If Paul has indeed presented an order of sequence, and if he is saying that salvation was the same for the Jews then as it is for the gentiles now (which he is), then "from faith to faith" simply means that the righteousness of God was revealed by faith then and it is revealed by faith now.  So with this understanding we can paraphrase the two verses like this: 
I am not ashamed of the Gospel through which God exercises his power to save everyone who believes. It does not matter whether you are Jew or gentile, salvation has always been by faith. It was by faith in the Old Testament; it is by faith in the New Testament. Nothing else saved them then. Nothing else will save you now. From faith then to faith now. All are saved the exact same way--through faith.

And then, to certify this assertion by giving it the mark of the authority of Scripture, Paul quotes an Old Testament passage (Habakkuk 2:4) that clearly teaches that righteousness came by faith then:

As it is written, “The righteous shall live by faith.”

My understanding of the phrase "from faith to faith" is very simple, matches the most straightforward translation of the Greek, and, as thematic foreshadowing, is reiterated throughout the book
: It does not matter who you are--Roman or Jew, Greek or barbarian, wise or foolish--Salvation only ever came to man from God one way. Everyone is saved the same way--through faith in the Gospel. From faith then to faith now. 

From faith to faith.

Friday, March 10, 2017

That Mysterious Third Will of God

The Wills of God

Theologians (especially in the Reformed tradition) have found it helpful to distinguish between the Decretive Will of God and the Preceptive Will of God. The decretive will refers to God’s having decreed, for his own glory by his sovereign power and according to his infinite wisdom, all that comes to pass. The preceptive will refers to God’s revealed commands to his human creation. The first describes what God has done, is doing, and will do; the second, what God wants us to do. The first is generally secret, which is why we also call it his Secret Will. The second is revealed; hence we also call it his Revealed Will. The first is absolute and inexorable--it cannot not happen. The second is disregarded every time one of his creatures chooses to disobey him.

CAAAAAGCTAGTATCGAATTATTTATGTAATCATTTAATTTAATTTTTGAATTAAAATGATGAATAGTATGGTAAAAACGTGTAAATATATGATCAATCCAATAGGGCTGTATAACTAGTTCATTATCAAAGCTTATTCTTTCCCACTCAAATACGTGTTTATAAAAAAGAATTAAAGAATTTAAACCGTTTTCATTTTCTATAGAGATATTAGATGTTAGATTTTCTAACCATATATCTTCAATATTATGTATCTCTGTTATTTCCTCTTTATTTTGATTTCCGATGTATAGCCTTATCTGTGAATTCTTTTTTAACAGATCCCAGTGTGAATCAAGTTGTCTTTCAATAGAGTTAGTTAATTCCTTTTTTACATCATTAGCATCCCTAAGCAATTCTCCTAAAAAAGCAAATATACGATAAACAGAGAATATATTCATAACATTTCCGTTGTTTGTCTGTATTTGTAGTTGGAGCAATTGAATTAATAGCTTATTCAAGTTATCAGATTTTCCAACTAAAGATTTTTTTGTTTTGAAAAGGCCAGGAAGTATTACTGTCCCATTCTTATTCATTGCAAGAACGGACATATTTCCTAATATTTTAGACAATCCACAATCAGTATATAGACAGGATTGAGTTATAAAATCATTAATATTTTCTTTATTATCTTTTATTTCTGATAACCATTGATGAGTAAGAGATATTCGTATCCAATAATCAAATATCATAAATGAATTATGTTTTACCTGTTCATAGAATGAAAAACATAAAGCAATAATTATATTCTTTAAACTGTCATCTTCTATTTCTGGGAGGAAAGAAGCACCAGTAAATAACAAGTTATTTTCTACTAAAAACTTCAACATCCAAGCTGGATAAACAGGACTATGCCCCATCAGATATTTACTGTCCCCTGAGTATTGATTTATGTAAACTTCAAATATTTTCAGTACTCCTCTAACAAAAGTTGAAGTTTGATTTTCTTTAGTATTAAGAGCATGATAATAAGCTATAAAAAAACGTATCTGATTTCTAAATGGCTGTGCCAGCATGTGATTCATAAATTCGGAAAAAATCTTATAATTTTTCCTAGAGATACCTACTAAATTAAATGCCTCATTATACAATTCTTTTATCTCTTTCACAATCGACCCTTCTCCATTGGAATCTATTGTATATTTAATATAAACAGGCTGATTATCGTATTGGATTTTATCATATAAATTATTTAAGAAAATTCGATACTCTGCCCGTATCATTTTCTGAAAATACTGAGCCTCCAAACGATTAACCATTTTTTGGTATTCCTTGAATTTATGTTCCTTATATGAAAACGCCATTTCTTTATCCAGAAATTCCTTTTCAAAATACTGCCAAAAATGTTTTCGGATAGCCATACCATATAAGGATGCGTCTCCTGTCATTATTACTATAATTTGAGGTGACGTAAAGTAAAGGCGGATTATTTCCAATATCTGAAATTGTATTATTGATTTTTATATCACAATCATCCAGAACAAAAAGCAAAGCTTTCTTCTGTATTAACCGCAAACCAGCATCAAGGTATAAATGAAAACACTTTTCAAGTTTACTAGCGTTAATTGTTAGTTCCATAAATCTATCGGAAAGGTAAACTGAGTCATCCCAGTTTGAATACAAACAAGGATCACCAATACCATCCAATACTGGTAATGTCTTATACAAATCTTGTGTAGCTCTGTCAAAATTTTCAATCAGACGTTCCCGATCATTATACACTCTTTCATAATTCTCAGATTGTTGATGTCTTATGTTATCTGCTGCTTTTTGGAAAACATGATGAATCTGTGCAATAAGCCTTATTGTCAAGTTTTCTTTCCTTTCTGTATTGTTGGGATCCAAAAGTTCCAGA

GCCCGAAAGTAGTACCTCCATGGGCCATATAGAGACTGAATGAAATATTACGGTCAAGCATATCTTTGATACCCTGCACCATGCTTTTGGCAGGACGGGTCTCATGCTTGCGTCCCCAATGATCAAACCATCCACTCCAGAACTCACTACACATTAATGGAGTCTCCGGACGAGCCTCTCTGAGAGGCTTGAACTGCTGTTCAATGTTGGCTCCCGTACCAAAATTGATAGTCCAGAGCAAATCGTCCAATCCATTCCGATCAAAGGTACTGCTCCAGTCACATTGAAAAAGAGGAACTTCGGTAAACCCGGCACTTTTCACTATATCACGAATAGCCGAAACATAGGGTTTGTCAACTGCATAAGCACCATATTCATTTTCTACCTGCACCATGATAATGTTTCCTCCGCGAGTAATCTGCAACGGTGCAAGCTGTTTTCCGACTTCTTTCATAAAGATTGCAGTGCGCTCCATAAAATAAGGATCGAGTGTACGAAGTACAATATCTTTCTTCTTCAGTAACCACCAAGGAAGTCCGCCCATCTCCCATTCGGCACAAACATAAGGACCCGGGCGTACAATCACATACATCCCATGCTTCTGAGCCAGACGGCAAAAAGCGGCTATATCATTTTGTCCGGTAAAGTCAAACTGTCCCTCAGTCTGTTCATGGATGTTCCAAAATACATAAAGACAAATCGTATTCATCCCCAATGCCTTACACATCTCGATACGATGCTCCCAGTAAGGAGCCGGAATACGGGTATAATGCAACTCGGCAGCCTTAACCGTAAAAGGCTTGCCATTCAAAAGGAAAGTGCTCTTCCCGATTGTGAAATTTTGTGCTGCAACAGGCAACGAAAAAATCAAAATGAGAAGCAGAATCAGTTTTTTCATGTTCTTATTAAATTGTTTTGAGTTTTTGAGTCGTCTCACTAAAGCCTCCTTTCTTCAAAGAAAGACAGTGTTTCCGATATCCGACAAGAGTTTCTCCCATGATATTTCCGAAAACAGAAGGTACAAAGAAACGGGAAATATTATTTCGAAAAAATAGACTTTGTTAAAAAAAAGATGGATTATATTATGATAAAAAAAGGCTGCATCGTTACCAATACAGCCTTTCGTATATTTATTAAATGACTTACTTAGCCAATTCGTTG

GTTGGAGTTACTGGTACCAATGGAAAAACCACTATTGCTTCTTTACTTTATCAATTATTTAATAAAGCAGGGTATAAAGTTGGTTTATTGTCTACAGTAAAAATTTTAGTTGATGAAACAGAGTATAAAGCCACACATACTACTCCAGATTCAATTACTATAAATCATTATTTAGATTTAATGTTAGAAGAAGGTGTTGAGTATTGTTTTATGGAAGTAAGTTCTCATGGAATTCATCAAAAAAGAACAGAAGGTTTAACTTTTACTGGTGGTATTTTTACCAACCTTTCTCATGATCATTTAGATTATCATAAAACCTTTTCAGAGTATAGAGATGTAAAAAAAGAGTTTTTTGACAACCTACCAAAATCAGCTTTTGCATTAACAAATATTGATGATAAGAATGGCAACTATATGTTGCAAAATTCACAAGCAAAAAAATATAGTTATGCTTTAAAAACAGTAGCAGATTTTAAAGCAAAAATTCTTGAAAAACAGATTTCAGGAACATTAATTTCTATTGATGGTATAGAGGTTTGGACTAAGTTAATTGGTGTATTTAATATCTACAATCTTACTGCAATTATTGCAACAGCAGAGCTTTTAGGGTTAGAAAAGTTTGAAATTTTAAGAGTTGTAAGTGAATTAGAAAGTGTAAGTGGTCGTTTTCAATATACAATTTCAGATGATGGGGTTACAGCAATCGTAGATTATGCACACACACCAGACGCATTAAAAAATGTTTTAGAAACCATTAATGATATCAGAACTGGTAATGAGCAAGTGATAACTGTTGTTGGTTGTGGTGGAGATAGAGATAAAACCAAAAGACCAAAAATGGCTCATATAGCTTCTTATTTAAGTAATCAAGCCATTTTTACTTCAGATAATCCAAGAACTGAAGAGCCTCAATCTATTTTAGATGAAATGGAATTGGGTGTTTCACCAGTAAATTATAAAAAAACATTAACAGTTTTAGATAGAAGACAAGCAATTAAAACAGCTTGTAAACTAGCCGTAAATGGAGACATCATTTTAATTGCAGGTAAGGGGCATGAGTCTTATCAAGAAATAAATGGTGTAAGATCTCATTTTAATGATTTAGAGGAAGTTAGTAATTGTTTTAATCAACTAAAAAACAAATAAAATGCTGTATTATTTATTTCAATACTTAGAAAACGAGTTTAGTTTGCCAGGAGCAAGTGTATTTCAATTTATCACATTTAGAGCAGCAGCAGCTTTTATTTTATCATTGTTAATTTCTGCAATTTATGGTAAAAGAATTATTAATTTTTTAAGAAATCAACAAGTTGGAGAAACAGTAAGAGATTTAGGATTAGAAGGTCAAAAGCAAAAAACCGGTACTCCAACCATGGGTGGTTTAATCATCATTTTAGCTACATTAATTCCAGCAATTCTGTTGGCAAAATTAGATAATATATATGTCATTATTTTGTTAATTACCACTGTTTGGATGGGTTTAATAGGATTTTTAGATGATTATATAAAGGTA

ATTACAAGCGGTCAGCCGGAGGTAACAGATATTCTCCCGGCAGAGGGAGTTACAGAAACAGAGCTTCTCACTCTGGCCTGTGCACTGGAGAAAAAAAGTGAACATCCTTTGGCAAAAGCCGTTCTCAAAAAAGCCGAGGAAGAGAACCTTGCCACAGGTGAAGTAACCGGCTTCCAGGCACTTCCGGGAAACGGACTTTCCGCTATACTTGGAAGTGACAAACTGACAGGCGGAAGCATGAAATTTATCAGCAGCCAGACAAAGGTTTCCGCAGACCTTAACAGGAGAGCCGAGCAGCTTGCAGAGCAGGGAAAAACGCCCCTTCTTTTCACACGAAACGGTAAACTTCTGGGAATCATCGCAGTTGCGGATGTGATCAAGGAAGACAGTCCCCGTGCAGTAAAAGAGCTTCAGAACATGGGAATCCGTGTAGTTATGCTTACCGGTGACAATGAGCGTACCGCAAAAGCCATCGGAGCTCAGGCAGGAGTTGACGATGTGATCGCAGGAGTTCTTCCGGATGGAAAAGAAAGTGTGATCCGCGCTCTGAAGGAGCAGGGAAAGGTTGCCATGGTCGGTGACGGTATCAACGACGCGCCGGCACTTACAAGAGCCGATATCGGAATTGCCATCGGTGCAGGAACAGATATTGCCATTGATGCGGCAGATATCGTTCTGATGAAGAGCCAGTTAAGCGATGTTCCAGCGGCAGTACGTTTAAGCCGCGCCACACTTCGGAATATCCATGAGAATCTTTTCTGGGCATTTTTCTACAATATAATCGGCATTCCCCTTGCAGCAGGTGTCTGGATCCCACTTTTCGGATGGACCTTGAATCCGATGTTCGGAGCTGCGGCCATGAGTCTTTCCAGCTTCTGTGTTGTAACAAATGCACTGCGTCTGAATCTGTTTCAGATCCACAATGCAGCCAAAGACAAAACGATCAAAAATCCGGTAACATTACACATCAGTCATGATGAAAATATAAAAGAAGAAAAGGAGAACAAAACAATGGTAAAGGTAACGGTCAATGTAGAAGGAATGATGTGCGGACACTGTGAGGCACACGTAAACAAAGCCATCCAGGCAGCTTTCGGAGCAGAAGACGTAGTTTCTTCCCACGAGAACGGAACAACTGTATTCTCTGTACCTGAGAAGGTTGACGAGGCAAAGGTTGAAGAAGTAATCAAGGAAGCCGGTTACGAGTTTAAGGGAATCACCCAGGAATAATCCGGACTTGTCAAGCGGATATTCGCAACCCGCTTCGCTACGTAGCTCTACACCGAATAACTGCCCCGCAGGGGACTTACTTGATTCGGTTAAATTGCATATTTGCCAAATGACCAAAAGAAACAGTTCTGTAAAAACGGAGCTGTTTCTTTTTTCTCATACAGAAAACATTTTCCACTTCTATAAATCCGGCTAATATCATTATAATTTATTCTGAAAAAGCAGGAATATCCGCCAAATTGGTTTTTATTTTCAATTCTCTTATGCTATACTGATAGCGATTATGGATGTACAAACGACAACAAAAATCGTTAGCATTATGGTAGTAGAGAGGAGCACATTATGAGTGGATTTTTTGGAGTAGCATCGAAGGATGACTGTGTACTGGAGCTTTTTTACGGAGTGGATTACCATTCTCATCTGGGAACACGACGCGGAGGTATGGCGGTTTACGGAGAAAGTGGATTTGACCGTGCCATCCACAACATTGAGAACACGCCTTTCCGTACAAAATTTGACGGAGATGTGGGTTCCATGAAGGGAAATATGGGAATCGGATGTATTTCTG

Although the decretive will of God is generally hidden or secret, this does not mean that God has left us completely blind concerning his eternal purposes. We know the big picture and many of the smaller details. Certain mysteries have been made crystal clear by glorious glimpses into his Secret Will through Scripture.  For instance, we know the purpose of the incarnation and the crucifixion. We know that God planned all along to bring gentiles into his chosen family through adoption. These were clouded in the Old Testament through what Hebrews calls "shadows." The New Testament clearly reveals these shadows and mysteries. God has given us glimpses in Scripture of what everything will look like in the end according to his sovereign decree: He will destroy evil, punish sinners, and bring his family into eternal fellowship with him in the new heavens and earth. He has told us about the doctrine of election, even though he has not told us who, among all the lost around us, are the elect. The Secret Will is more or less revealed as God has seen fit to give us glimpses into his purposes.